Lansing Update: December 9, 2005

In this issue of Lansing Update:

  1. House and Senate Pass Welfare Reform Legislation
  2. Board of State Canvassers Approve Three Ballot Initiative Forms for 2006
  3. Ultasound Bill Passes Senate, Heads Back to House for Concurrance

House and Senate Pass Welfare Reform Legislation

Both the House of Representatives and Senate this week exchanged a major package of bills that seek to reform the state’s welfare program before existing provisions expire December 31. Differences between House and Senate versions likely will be ironed out early next week before heading to the governor’s desk.

Michigan Catholic Conference has advocated since the introduction of the bills for the preservation of lifetime limits while both the administration and legislature have sough for the policy’s removal. Arguing that creating time limits will only cut a major hole in the state’s social safety net, Conference staff has also urged legislators to rescind support for punitive sanctions that are also included in the bills.

Welfare reform began after completion of last year’s budget, which revealed a major increase in case loads and exposed the high cost of providing benefits to the state’s most vulnerable. Since its inception the Michigan Catholic Conference has consistently advocated that the target of welfare reform should be poverty, not poor people, and that the state should do everything in its power to care for those who need assistance most. While the Conference has called for and supports the inclusion of job training and education provisions in the bills, several other provisions that address sanctions are found to be objectionable.

Legislation passing the Senate would impose harsh penalties for those who violate the terms of their agreement with the state. According to the bill, the penalty for the first and second offense is withholding assistance for 90 days each, then enacting a 24 month sanction for a third violation. Any imposed sanctions would count toward a 48-month time limit sought by the administration and legislature, which is ardently opposed by the Conference.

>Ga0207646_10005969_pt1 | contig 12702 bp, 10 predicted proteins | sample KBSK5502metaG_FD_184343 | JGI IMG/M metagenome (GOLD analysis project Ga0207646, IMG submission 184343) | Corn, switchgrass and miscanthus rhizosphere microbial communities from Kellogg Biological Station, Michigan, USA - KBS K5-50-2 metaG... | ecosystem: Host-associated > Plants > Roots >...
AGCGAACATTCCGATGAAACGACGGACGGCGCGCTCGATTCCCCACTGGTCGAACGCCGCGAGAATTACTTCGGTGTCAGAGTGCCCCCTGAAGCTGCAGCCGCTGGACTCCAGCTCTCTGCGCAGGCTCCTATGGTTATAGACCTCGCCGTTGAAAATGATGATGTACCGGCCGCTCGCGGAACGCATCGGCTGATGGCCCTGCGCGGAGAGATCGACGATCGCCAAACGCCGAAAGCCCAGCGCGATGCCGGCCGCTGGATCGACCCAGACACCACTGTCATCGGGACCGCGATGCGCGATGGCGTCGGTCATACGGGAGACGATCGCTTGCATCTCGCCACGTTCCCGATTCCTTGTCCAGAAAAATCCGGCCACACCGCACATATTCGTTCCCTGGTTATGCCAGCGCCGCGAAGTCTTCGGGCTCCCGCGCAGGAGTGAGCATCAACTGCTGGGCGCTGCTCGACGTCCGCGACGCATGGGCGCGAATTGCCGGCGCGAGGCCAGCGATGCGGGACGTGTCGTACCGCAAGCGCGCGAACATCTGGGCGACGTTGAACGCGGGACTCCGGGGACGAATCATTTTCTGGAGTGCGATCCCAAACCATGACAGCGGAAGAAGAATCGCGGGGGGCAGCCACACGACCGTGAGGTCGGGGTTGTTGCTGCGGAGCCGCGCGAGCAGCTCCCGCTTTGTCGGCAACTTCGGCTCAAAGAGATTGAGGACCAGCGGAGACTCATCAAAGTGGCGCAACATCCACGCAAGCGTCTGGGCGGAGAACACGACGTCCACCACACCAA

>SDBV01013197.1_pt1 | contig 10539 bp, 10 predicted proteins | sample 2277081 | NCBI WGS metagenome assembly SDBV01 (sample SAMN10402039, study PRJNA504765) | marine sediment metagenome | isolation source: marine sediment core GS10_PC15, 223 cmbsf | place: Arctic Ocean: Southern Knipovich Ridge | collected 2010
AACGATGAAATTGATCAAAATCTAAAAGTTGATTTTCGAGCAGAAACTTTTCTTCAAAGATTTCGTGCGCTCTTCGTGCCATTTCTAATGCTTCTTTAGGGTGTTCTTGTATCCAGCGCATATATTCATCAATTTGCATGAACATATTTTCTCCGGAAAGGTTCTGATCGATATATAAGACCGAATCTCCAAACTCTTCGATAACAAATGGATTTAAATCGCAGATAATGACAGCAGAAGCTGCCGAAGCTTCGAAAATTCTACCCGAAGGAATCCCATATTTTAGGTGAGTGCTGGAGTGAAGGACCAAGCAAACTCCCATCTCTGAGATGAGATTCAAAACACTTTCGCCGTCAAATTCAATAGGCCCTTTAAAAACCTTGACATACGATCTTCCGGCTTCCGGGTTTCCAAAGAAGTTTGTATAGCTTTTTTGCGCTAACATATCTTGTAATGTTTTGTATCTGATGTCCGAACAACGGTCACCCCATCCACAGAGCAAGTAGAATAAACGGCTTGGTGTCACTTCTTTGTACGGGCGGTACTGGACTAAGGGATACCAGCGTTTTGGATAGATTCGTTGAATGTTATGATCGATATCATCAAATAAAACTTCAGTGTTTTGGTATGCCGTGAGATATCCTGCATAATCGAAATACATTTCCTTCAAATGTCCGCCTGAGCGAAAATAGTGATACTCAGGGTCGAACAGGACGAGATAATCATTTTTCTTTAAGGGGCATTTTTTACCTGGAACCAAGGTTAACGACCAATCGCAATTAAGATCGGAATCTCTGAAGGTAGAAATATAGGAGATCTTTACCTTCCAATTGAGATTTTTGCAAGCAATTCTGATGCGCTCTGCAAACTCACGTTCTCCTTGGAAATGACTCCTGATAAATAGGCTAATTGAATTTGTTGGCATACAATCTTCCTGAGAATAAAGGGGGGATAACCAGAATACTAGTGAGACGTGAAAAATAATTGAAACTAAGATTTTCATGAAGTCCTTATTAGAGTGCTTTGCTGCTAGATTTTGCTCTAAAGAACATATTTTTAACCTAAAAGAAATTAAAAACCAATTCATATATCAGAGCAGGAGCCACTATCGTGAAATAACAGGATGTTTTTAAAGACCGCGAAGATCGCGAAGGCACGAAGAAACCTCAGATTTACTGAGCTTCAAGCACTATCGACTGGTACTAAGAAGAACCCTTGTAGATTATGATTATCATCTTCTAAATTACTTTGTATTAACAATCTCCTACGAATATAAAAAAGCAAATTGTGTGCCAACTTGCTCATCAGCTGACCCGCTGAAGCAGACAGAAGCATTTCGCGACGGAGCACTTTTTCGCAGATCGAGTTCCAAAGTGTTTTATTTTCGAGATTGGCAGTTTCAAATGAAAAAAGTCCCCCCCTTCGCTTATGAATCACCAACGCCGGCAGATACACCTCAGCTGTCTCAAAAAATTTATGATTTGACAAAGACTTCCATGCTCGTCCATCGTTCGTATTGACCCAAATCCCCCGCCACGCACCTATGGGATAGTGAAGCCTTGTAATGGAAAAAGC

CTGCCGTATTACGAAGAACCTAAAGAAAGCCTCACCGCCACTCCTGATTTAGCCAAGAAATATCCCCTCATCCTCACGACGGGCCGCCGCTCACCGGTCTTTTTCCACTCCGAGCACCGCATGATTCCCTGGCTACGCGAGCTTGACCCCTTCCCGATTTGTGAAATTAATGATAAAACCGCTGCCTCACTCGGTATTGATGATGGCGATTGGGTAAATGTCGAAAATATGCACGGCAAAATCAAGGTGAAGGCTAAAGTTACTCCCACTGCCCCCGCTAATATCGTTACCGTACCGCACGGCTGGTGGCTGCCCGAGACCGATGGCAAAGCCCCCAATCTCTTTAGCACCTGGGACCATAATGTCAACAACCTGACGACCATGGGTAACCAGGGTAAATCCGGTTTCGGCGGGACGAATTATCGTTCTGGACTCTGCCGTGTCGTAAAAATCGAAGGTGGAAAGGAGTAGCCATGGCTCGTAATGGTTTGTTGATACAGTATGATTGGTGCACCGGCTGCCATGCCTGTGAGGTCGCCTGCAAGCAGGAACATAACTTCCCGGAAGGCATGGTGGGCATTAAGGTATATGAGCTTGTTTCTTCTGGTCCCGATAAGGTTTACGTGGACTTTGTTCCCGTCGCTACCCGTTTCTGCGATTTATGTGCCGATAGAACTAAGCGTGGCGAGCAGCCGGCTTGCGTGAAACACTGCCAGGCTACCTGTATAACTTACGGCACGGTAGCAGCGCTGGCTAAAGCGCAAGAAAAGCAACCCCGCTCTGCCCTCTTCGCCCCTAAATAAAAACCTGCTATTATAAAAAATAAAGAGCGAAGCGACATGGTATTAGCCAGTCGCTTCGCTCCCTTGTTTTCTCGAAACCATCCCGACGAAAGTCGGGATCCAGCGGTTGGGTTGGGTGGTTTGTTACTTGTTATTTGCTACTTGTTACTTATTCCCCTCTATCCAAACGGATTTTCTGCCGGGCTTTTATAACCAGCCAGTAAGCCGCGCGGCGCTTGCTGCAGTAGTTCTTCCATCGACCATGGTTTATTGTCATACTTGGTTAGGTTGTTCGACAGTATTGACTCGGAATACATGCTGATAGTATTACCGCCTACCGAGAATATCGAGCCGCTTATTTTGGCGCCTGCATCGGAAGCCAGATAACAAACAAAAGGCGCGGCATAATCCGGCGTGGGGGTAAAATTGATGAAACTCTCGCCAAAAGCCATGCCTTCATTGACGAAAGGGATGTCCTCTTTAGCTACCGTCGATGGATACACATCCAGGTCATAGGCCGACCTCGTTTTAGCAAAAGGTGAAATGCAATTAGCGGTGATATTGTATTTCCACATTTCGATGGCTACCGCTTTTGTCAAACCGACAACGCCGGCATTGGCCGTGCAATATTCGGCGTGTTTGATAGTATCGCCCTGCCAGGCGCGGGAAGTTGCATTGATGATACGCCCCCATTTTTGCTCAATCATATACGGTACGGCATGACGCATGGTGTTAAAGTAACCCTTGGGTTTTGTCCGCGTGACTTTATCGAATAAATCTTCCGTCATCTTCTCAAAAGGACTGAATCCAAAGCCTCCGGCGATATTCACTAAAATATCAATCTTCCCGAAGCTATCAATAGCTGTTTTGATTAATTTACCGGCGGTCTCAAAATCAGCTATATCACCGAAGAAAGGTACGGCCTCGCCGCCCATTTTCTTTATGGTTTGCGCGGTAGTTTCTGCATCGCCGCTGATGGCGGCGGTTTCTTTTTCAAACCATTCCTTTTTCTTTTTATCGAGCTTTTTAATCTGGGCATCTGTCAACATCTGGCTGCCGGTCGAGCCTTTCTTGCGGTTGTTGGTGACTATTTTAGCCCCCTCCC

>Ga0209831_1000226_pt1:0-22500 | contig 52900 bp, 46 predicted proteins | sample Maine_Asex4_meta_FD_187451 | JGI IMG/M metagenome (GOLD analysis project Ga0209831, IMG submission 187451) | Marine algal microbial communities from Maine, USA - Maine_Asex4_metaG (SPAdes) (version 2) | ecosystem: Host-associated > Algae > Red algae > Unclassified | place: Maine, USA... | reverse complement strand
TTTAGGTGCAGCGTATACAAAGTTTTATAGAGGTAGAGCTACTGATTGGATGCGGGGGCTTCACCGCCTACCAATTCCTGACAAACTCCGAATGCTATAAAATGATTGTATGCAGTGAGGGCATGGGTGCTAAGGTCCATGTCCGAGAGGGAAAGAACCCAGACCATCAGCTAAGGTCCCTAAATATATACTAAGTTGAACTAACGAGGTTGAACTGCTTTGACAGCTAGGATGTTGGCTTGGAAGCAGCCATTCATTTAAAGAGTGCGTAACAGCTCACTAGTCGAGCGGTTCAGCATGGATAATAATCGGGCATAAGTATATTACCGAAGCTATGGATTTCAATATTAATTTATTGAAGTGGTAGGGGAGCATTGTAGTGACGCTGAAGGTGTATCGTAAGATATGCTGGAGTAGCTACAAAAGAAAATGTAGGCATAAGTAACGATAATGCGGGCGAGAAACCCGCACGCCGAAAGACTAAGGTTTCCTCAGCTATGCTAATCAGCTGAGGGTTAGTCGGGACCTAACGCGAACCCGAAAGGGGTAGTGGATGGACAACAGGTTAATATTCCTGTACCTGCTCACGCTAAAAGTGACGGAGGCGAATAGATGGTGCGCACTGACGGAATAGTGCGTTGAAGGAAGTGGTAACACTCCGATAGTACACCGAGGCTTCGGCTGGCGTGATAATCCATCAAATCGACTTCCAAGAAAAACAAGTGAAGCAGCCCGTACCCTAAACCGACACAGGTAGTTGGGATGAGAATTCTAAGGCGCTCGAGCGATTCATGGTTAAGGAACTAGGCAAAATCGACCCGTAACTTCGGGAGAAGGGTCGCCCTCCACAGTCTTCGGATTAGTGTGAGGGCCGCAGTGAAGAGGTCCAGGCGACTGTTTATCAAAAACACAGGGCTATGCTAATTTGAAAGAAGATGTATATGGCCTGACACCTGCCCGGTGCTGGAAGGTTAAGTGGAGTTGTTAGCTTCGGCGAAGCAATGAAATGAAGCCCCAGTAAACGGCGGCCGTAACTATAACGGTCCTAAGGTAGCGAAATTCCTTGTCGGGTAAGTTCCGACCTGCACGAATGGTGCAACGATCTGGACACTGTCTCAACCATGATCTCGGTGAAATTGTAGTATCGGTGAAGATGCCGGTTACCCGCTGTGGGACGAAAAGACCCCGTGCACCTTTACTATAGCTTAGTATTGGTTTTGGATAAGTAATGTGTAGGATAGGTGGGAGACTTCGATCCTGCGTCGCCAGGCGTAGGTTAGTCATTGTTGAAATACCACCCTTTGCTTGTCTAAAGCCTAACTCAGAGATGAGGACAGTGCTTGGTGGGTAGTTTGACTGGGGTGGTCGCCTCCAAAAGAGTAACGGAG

Should the House and Senate fail to agree on each chamber’s reforms, or the governor decides to veto the package of bills, legislation already passing both chambers that would extend the expiring provisions until December 31, 2006 would be enacted.

Other provisions included in Senate Bills, 892, 893, 894 and House Bills 5438, 5439, 5440, 5441, 5442 include:

Board of State Canvassers Approve Three Ballot Initiative Forms for 2006

The Michigan Board of State Canvassers met this week to decide the initial fate of three initiatives hoping to appear on the November 2006 general election ballot. The Board of State Canvassers is comprised of 4 members, with the Democrat and Republican parties each appointing two individuals. The Board members’ obligations are either to accept or reject State Bureau of Elections staff’s recommendation of approving signature petitions or petition forms for statewide ballots.

The three initiatives that had their respective petition form language approved are:

While all three groups’ petitions were approved to form, each organization must now collect more than 317,000 valid signatures for their proposal to appear on the November 2006 ballot.

Ultasound Bill Passes Senate, Heads Back to House for Concurrance

Earlier this week the Michigan Senate passed 36-0 legislation that would mandate abortion providers who utilize ultrasound machines in their procedure to offer the woman the opportunity to view the photo of the child.

When House Bill 4446 passed the House of Representatives in March it mandated all abortion providers to offer the woman the choice to see the ultrasound photo. The Senate Health Policy Committee passed the same language, but the full Senate amended the bill to read only those abortion clinics that already use an ultrasound machine to offer the choice of viewing the image.

Representative Dave Robertson (R-Grand Blanc), sponsor of the bill, has expressed disappointment with the Senate changes and will work to return the bill to its original intent. Michigan Catholic Conference testified on the original bill’s behalf before the House Health Policy Committee.